In order to communicate with the chip card 20, the application 10 will first select the appropriate agent 40 (for example, from a number of possible agents). At the latest point, the desired dictionary 30 is also specified at the time of the generation of a request to an agent 40. Both take place based on special response data of the card, which are received, for example, through an initial query from the chip card 20 and by knowledge of the specific application 10 which is performing the transaction. After the selection of the agent 40 and the dictionary 30, the request 100 may be submitted to the agent 40 by the application 10. At that point, the agent 40 searches the dictionary 30 for the alias names contained in the request 100 and receives then the necessary application specific information concerning them. The first request 100 places the agent 40 into a start mode and, upon this, the first command of the required command sequence is generated. With each response to a command, the agent 40 will alter its internal condition and gather information concerning the progress of the sequence. The generation of commands is concluded as soon as the agent 40 has reached an end condition which is relevant for the request. This is the case if an error should have occurred in communication, or if the data have been successfully processed.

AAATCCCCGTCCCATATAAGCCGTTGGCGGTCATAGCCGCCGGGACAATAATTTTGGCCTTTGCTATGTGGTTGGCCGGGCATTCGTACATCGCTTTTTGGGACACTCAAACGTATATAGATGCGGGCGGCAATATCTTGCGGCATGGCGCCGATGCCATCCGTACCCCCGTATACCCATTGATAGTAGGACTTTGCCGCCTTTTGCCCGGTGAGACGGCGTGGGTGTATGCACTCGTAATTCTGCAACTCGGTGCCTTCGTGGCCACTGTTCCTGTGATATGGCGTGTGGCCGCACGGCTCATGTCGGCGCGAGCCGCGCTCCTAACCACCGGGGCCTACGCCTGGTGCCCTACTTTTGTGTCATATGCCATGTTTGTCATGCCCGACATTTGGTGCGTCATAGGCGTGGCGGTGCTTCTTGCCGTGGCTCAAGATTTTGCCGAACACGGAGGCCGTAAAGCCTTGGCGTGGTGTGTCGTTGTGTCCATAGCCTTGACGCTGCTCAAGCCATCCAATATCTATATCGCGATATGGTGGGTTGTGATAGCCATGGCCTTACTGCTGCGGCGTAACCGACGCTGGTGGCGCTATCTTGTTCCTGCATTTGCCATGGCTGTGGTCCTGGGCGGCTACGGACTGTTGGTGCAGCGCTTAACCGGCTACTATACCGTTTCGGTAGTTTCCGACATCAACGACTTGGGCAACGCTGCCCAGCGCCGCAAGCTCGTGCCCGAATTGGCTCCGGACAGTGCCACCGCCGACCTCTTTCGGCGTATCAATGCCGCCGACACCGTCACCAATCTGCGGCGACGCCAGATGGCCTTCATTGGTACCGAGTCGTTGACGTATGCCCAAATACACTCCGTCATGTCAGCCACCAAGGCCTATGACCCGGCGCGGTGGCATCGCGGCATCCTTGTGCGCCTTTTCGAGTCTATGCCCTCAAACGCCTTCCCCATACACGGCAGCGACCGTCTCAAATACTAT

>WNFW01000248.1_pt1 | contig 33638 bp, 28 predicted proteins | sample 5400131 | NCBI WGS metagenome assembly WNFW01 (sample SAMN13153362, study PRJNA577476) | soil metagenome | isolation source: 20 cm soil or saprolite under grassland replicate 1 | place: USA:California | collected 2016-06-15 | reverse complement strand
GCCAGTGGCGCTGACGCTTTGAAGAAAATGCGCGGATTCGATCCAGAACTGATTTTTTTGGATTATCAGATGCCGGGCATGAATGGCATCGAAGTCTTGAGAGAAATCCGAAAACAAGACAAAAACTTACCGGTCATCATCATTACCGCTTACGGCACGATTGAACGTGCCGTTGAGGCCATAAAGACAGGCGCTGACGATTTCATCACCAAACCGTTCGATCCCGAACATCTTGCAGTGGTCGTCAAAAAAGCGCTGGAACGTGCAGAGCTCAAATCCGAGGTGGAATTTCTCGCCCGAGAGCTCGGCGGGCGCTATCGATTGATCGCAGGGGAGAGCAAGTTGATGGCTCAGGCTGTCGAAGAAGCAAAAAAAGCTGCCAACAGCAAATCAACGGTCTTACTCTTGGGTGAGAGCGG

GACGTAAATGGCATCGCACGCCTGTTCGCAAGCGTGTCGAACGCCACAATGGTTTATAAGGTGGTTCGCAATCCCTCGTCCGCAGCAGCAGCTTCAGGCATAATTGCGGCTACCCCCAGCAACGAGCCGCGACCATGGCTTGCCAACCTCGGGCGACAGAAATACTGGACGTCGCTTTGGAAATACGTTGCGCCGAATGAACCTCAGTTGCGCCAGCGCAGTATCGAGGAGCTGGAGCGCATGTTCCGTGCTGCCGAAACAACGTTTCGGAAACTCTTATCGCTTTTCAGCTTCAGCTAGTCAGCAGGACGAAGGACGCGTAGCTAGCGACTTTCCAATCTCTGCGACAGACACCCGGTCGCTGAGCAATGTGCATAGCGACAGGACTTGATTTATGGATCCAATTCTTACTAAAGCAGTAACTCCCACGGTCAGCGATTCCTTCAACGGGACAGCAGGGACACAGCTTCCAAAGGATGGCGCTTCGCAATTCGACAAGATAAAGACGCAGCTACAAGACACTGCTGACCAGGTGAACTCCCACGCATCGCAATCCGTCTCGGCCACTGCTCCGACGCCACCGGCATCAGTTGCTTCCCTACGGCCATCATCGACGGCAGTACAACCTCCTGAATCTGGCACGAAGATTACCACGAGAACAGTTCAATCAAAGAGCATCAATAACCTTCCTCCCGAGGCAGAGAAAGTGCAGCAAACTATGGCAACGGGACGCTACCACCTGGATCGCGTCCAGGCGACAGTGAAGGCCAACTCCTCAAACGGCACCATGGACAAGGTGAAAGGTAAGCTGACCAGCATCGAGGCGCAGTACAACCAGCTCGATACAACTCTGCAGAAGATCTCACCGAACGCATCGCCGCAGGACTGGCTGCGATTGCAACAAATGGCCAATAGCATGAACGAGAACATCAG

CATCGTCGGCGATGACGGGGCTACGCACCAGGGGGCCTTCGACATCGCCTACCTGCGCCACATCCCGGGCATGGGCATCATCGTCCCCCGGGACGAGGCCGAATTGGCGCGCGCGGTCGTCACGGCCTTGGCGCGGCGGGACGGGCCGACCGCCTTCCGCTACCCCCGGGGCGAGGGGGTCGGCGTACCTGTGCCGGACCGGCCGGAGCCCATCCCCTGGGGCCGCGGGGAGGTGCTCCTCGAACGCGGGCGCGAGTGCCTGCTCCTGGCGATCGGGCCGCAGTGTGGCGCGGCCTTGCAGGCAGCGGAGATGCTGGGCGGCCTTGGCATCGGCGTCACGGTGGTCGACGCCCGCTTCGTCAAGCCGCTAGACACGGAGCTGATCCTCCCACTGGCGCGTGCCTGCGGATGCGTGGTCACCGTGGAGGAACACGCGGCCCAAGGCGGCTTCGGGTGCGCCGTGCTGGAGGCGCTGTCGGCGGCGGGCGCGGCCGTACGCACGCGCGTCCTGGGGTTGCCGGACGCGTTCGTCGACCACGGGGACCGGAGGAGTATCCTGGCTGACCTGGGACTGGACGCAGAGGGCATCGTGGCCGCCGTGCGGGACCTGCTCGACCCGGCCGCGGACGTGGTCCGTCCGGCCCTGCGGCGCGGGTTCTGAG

If an alteration of the application 10 through a modification of the data stored on the chip cards should be necessary, then this may be limited to an alteration of the dictionary 30. A new dictionary 30′ (not shown) is made available to the application 10, and the application 10 itself does not need to be changed. An alteration of the segments of the application 10 relating to the chip card 20, such as the use of chip card types with a different interface for example, leads to the generation of a new agent 40′ (not shown). The information related to the data of the application 10 in the dictionary 30 or 30′ do not have to be altered in this instance.